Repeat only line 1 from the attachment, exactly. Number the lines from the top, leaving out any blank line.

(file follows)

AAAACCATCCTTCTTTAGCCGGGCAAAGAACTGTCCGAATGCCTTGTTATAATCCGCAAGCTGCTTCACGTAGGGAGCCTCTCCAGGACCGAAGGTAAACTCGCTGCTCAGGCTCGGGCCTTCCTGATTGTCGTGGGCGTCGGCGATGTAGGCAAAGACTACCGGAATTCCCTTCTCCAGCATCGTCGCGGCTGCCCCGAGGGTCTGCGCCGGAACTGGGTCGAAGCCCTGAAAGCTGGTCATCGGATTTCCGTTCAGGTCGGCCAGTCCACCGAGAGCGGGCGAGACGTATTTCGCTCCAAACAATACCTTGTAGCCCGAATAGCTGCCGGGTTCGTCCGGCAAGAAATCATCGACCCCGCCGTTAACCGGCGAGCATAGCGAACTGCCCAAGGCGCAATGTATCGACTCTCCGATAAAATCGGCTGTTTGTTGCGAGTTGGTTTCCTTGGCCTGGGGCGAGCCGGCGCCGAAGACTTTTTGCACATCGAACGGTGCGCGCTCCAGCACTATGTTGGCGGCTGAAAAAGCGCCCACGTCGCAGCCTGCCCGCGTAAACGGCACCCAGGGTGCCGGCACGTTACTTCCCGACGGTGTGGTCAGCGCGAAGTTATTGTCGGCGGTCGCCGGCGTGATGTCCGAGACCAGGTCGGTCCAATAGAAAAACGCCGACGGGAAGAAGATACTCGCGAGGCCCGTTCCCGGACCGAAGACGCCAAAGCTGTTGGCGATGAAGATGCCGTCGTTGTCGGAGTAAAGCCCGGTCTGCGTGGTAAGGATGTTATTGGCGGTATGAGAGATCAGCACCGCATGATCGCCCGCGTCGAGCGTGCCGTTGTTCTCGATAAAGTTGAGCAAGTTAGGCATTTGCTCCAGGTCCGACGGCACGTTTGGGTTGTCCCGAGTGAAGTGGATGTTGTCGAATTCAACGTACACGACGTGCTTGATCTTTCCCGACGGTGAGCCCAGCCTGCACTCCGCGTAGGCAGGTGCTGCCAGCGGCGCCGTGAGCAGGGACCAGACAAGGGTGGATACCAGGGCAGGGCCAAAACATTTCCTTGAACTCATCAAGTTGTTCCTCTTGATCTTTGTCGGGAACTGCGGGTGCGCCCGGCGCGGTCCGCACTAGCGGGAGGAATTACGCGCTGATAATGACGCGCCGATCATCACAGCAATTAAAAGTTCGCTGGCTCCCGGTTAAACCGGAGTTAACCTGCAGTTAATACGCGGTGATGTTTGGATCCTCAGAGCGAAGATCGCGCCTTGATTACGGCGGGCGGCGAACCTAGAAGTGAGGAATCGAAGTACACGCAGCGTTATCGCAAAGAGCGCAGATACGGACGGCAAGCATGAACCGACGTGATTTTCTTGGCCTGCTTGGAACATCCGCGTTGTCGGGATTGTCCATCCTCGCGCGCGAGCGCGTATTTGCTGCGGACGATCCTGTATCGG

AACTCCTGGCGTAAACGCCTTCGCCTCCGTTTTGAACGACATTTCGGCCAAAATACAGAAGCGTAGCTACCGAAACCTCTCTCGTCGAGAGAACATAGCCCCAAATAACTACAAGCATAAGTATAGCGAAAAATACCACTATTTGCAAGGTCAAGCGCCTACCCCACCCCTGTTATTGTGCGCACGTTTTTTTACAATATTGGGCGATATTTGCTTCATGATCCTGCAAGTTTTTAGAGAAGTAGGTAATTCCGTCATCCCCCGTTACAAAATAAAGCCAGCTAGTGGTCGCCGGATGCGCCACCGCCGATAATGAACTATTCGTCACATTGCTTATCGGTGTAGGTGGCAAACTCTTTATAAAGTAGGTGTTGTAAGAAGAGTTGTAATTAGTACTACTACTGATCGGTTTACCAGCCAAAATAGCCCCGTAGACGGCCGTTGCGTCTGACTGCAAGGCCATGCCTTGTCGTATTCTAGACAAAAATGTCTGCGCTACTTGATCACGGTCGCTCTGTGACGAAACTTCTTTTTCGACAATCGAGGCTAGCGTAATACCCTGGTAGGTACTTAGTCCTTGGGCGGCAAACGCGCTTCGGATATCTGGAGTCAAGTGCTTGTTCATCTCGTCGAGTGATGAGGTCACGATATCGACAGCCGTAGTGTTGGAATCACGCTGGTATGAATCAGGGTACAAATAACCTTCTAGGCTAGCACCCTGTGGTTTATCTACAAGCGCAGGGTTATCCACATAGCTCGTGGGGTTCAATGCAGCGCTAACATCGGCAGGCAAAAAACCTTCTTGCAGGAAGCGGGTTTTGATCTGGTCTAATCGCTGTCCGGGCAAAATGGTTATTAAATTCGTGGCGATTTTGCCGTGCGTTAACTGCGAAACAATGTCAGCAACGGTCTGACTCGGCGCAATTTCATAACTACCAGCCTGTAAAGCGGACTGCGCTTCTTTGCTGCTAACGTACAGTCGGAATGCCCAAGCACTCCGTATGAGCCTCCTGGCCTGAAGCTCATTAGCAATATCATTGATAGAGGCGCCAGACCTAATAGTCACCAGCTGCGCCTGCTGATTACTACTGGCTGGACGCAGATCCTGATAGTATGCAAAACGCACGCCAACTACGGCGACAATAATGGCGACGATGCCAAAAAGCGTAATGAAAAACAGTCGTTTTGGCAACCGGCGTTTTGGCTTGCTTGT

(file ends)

AAAACCATCCTTCTTTAGCCGGGCAAAGAACTGTCCGAATGCCTTGTTATAATCCGCAAGCTGCTTCACGTAGGGAGCCTCTCCAGGACCGAAGGTAAACTCGCTGCTCAGGCTCGGGCCTTCCTGATTGTCGTGGGCGTCGGCGATGTAGGCAAAGACTACCGGAATTCCCTTCTCCAGCATCGTCGCGGCTGCCCCGAGGGTCTGCGCCGGAACTGGGTCGAAGCCCTGAAAGCTGGTCATCGGATTTCCGTTCAGGTCGGCCAGTCCACCGAGAGCGGGCGAGACGTATTTCGCTCCAAACAATACCTTGTAGCCCGAATAGCTGCCGGGTTCGTCCGGCAAGAAATCATCGACCCCGCCGTTAACCGGCGAGCATAGCGAACTGCCCAAGGCGCAATGTATCGACTCTCCGATAAAATCGGCTGTTTGTTGCGAGTTGGTTTCCTTGGCCTGGGGCGAGCCGGCGCCGAAGACTTTTTGCACATCGAACGGTGCGCGCTCCAGCACTATGTTGGCGGCTGAAAAAGCGCCCACGTCGCAGCCTGCCCGCGTAAACGGCACCCAGGGTGCCGGCACGTTACTTCCCGACGGTGTGGTCAGCGCGAAGTTATTGTCGGCGGTCGCCGGCGTGATGTCCGAGACCAGGTCGGTCCAATAGAAAAACGCCGACGGGAAGAAGATACTCGCGAGGCCCGTTCCCGGACCGAAGACGCCAAAGCTGTTGGCGATGAAGATGCCGTCGTTGTCGGAGTAAAGCCCGGTCTGCGTGGTAAGGATGTTATTGGCGGTATGAGAGATCAGCACCGCATGATCGCCCGCGTCGAGCGTGCCGTTGTTCTCGATAAAGTTGAGCAAGTTAGGCATTTGCTCCAGGTCCGACGGCACGTTTGGGTTGTCCCGAGTGAAGTGGATGTTGTCGAATTCAACGTACACGACGTGCTTGATCTTTCCCGACGGTGAGCCCAGCCTGCACTCCGCGTAGGCAGGTGCTGCCAGCGGCGCCGTGAGCAGGGACCAGACAAGGGTGGATACCAGGGCAGGGCCAAAACATTTCCTTGAACTCATCAAGTTGTTCCTCTTGATCTTTGTCGGGAACTGCGGGTGCGCCCGGCGCGGTCCGCACTAGCGGGAGGAATTACGCGCTGATAATGACGCGCCGATCATCACAGCAATTAAAAGTTCGCTGGCTCCCGGTTAAACCGGAGTTAACCTGCAGTTAATACGCGGTGATGTTTGGATCCTCAGAGCGAAGATCGCGCCTTGATTACGGCGGGCGGCGAACCTAGAAGTGAGGAATCGAAGTACACGCAGCGTTATCGCAAAGAGCGCAGATACGGACGGCAAGCATGAACCGACGTGATTTTCTTGGCCTGCTTGGAACATCCGCGTTGTCGGGATTGTCCATCCTCGCGCGCGAGCGCGTATTTGCTGCGGACGATCCTGTATCGG